Note: There is a newer version of this specification see VEC 2.0.1


With variance management features, the VEC supports two dimensions of variance. VariantConfigurations and ApplicationConstraints. VariantConfigurations define the validity of an element based on characteristics of the product itself, such as features, functions, options or technical characteristics. ApplicationConstraints define the validity of an element based on conditions "around" the product like manufacturing schedules and change management, association with a specific product derivative or factory dependencies. VariantConfigurations are expressed by a LogisticalControlString or LogisticalControlExpression, typically some kind of Boolean logic in a company specific syntax. ApplicationConstraints are expressed by a concise semantic with attributes and relations or by using EffectivityControlKeys, which are unique references in the logisitics/change/scheduling control systems of an organization.

All elements in the VEC that could be subject to product variance are ConfigurableElements (classes that are derived from ConfigurableElement). Since most variant management conditions do not exclusively affect only one element, ApplicationConstraints and VariantConfigurations are embedded in their own container Specifications, the ApplicationConstraintSpecification and the VariantConfigurationSpecification.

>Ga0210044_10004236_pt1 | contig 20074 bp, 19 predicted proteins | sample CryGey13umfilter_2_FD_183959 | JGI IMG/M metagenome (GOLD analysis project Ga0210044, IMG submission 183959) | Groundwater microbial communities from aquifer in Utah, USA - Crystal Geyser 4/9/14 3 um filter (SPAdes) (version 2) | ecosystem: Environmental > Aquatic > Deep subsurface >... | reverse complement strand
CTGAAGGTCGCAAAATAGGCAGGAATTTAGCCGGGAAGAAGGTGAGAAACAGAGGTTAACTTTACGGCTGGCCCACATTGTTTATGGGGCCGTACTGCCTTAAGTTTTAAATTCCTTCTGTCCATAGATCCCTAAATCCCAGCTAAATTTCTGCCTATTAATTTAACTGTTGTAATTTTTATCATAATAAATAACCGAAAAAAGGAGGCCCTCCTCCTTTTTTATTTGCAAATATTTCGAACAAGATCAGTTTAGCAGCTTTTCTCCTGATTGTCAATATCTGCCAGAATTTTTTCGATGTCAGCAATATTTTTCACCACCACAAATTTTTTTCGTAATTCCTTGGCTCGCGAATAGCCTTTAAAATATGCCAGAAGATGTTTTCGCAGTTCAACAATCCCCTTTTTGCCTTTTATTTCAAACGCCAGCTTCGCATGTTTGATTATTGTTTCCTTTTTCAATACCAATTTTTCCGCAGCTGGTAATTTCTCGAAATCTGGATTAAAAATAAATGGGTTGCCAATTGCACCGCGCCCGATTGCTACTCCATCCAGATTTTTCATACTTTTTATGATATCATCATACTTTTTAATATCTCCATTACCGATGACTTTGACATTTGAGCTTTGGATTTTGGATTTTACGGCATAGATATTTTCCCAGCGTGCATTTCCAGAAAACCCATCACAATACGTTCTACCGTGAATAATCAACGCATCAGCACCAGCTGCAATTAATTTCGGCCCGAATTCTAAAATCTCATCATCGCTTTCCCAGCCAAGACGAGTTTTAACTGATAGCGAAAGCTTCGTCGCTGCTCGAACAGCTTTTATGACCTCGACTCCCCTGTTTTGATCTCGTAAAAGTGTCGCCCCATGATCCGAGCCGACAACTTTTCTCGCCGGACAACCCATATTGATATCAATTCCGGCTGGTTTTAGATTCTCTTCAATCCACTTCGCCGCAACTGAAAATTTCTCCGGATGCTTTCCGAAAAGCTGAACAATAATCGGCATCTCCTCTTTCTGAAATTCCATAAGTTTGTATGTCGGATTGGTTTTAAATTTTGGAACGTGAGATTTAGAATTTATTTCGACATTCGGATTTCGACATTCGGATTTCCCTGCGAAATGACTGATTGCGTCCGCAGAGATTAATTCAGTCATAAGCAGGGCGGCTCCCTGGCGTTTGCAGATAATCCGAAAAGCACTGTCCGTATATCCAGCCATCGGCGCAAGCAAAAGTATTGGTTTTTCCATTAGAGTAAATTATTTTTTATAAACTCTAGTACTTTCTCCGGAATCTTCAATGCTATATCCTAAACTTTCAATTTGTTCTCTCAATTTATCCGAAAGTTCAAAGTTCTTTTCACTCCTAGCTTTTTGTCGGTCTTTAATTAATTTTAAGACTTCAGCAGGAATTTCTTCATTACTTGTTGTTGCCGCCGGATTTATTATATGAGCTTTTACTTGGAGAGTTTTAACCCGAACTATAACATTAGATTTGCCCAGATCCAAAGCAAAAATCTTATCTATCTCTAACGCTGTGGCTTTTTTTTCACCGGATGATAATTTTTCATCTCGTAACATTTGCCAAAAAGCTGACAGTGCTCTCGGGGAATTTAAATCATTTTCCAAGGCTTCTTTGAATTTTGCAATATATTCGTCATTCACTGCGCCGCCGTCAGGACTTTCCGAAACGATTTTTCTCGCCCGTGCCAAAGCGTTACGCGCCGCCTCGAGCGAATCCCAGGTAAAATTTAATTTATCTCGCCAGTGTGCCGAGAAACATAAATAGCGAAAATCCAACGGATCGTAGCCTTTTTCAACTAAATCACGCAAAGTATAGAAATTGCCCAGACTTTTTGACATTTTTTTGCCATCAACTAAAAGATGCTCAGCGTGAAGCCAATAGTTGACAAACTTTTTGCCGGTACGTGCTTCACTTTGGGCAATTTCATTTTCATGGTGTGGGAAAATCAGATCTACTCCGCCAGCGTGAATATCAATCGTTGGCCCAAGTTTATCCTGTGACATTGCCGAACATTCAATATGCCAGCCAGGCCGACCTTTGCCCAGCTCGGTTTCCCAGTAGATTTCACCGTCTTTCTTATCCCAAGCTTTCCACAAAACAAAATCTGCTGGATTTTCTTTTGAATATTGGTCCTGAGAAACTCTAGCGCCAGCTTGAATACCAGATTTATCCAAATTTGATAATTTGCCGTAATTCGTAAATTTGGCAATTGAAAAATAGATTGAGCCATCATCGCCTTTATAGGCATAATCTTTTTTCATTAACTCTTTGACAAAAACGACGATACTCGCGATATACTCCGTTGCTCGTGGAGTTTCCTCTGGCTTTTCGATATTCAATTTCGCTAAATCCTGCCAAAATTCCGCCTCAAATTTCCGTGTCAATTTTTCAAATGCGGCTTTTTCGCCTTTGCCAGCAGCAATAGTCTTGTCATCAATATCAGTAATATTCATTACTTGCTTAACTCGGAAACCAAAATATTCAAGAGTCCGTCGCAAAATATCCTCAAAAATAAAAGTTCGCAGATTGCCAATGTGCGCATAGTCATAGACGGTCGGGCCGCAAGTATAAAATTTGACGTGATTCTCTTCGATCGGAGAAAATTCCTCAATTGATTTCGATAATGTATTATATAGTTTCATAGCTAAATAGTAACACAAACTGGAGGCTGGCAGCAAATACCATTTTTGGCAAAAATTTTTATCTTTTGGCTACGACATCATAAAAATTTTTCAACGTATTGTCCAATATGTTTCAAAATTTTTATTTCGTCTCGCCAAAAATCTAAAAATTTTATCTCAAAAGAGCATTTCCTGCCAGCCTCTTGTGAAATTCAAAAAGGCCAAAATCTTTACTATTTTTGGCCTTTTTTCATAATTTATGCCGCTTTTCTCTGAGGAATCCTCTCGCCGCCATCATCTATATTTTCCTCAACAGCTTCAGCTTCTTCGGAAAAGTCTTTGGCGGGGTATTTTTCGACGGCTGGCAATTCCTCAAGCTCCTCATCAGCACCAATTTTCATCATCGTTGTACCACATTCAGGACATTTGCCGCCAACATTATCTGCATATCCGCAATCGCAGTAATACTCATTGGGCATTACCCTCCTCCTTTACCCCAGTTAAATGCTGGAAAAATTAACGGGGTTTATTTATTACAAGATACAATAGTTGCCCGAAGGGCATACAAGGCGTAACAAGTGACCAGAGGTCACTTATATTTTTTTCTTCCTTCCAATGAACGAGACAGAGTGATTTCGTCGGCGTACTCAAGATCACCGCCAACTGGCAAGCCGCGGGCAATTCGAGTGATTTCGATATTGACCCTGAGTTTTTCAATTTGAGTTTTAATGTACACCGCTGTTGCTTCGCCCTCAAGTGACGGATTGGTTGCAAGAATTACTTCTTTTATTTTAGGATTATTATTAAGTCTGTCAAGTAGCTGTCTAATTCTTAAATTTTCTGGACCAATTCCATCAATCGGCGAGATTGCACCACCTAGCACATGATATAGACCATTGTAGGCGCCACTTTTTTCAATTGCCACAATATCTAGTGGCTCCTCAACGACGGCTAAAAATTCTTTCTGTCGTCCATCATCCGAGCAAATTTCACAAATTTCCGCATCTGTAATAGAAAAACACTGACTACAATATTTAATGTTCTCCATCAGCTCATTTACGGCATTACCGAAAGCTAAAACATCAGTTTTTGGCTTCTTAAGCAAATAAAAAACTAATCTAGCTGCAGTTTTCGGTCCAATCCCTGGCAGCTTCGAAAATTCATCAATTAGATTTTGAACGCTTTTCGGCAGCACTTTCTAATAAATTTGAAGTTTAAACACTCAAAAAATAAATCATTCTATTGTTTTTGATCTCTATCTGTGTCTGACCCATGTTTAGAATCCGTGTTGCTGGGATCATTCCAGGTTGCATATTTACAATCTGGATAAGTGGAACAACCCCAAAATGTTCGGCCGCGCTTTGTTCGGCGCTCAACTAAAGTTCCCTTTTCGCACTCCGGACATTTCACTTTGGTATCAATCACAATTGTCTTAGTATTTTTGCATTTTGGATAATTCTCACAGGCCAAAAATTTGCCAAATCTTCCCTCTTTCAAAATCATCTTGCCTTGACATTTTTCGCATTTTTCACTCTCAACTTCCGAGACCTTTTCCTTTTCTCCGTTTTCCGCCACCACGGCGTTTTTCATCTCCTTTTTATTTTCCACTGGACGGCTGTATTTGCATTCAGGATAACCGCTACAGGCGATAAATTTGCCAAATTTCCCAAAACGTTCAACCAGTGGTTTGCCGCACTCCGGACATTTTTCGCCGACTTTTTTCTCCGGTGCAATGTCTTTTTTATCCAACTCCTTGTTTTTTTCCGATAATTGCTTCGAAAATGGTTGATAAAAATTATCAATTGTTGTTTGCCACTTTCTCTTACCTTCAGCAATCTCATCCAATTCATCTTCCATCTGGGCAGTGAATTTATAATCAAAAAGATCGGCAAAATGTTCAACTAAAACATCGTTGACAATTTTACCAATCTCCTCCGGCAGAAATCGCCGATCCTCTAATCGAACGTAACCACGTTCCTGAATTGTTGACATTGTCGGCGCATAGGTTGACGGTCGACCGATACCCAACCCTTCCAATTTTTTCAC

Till VEC 2.0 a ConfigurableElement could only reference a single VariantConfiguration.This is true, if you consider only one specific context, however, there can be different variant management contexts for a single element. Different contexts might be defined by ApplicationConstraints, such as differing variant conditions for different product derivatives or the change of VariantConfigurations over the time. Another reason for different contexts might be, that VariantConfigurations are based on a defined set of variant codes (a universe of variance). Multiple universes can coexist in an organisation and there are a variety of reasons that justify their existence, for example productlines might define their own variant codes and semantics, the variant codes (e.g. feature model) might different for a set of building blocks compared to an actual vehicle, or the variant codes of a generic E/E-component might different from the ones in a specific usage.

Such a context is defined by a combination of ApplicationConstraints and a specific VariantConfiguration.ConfigurationType and is represented by a ConfigurationConstraint. With the ConfigurationConstraint, a ConfigurableElement can have multiple VariantConfigurations. However, an element shall only have one VariantConfiguration for a specific context (combination of ApplicationConstraints &  VariantConfiguration.ConfigurationType). If an element has multiple variant conditions within a context, those shall be expressed by the boolean logic within the VariantConfiguration.LogisticControlExpression.


Note: The direct associations between ConfigurableElement and ApplicationConstraints and VariantConfigurations have been deprecated with VEC 2.0 and haven been kept only for backwards compatibility. They will be removed in a future version. It is not valid to use these associations in combination with ConfigurationConstraints.

Note: Please refer to the detailed class description for information about which elements inherit from ConfigurableElement.

Note: VariantConfiguration.logisticControlExpression has been introduced as an alternative attribute for VariantConfiguration.logisticControlString. For the logisticControlExpression the prostep ivip project group "VES-WF" wants to introduce a defined syntax in the future.